Off the Grid: DmC: Devil May Cry

Off the Grid: DmC: Devil May Cry

Lockesly Winters doesn’t mind a little exploitation.

In my high school years I fell in love with movies that most consider to be garbage—fodder like Plan 9 from Outer Space, Caligula, or Bubba Ho-Tep. For me, these so-bad-they’re-good films hold a charm; the joy and fondness I feel might not be for the reasons the creators intended, but it is there nonetheless. Then in the early ‘10s, movies like Hobo with a Shotgun and Machete, among others, attempted to emulate the same kind of cheesy, over-the-top style with great success. Around this time the Devil May Cry series attempted to reboot itself and, while not explicitly trying to emulate cheesy b-movies, ended up making one of the best ones around.

Devil May Cry (DmC), at a surface level, is a decent spectacle of an action game about a foul-mouthed man fighting demons to free humanity. It’s nothing groundbreaking and, if not for its inadvertent comedy and controversy, the game would probably be forgotten by now. The story is giving its all to be recognized as “serious” with cutting political commentary; unfortunately,  it equates seriousness with cursing and amounts to a basic “wake up, sheeple” message. DmC frames every single opponent to its philosophy as a demon in disguise. Sugary sodas are actually made from hypnotic demon vomit. Mundas, the big bad, controls the world through debt. It’s a simplistic portrayal that may be dismissive of the underlying causes of the societal woes it is tackling.

That being said, it works.

The shameless, unapologetic, cheese overload lends the game a charm that I don’t think it would have had otherwise. The rudimentary message is espoused with a sincerity that I can’t help but admire, all while I’m chuckling at it from atop my ivory tower. Movies of this ilk try so hard to be about something and DmC is the same: it desperately wants to say something that it feels is—or wants to be—important. Its pure, unsubtle nature works well with the gory and immature tone the rest of the game exudes.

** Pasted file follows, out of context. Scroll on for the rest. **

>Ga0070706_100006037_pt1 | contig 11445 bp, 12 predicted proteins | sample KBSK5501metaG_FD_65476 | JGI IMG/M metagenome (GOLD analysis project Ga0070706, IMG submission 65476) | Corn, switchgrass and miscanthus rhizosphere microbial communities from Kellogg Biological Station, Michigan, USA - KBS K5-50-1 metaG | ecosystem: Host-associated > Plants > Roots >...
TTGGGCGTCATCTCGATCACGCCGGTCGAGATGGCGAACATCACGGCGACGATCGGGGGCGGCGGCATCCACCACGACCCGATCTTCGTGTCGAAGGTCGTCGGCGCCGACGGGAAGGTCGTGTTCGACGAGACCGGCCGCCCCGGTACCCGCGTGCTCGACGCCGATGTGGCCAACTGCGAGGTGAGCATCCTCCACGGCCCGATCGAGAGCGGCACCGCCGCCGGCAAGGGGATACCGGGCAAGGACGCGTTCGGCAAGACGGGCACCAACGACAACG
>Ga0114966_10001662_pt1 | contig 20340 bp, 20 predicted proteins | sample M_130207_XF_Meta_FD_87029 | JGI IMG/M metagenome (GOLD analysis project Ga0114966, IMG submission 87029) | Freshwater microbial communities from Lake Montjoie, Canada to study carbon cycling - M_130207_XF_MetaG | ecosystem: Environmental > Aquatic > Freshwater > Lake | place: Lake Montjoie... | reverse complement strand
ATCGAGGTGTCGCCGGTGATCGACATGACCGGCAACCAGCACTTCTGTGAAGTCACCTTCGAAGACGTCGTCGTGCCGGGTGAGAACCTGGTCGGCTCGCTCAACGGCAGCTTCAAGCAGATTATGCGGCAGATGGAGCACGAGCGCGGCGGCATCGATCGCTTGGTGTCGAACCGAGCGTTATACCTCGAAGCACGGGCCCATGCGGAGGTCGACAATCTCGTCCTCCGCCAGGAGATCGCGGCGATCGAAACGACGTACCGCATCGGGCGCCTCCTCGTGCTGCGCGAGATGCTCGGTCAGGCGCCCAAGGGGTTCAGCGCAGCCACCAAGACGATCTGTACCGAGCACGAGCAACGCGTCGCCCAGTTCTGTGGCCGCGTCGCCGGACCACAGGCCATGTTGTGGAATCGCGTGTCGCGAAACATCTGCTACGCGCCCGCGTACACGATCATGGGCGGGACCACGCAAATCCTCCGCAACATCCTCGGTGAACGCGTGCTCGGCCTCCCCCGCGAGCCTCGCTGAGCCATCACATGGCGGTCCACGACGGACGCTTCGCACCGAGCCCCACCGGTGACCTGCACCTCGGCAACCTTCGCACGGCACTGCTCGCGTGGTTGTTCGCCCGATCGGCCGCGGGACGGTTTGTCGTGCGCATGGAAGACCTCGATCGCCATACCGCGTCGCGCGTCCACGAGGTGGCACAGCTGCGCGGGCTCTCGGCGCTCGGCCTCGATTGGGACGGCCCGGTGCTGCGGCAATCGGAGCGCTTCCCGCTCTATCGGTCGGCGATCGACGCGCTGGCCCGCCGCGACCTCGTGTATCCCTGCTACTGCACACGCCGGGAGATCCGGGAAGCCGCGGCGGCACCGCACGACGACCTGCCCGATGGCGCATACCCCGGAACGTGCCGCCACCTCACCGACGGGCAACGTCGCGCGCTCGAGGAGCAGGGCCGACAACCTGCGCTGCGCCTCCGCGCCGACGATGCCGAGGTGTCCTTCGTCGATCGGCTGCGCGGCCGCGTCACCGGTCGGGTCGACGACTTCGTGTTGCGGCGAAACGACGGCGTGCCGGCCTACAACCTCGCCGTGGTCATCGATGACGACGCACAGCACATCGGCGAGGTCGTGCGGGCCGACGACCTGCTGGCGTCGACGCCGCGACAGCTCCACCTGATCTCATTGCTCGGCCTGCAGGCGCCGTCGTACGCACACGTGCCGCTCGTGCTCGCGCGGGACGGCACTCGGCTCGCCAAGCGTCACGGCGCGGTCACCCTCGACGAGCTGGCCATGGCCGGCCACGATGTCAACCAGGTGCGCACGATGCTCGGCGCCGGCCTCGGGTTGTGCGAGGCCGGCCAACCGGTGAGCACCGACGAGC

Dante himself is presented as this cool, badass guy who sleeps with attractive women and has a love for the old ultraviolence. It’s not unlike Ash Willaims circa Army of Darkness, except in that case Ash’s cocky attitude and cheesy one liners were the butt of the jokes. Here Dante’s snappy one liners are presented as cool quips when in reality they are childish and ineffective. The pinnacle comes in the form of a truly memorable interaction between Dante and the Succubus: he tries to snark at how ugly she is before it devolves into the two shouting “Fuck you” at each other. The game plays it completely straight and it’s hilarious in its sheer immaturity. It’s worth sticking around for how bad the dialogue and, by extension, the story gets.

In a move that should surprise no one, Vergil—Dante’s brother—betrays everyone to try to take leadership over the humans after the defeat of Mundas. His blatant contempt for humans has been on display throughout the story and his killing of a child should have tipped off the other characters to the fact that he was evil but, nope, they are all shocked by the revelation. DmC expects you to be equally shocked but I’m too busy laughing at how goofy the aftermath is: Vergil sulking after being nearly stabbed to death by Dante before being basically told to piss off. The motivations for why these events transpire are there , but they only come out in expository dialogue, nothing as graceful as character development. This same issue comes to a head with Dante himself.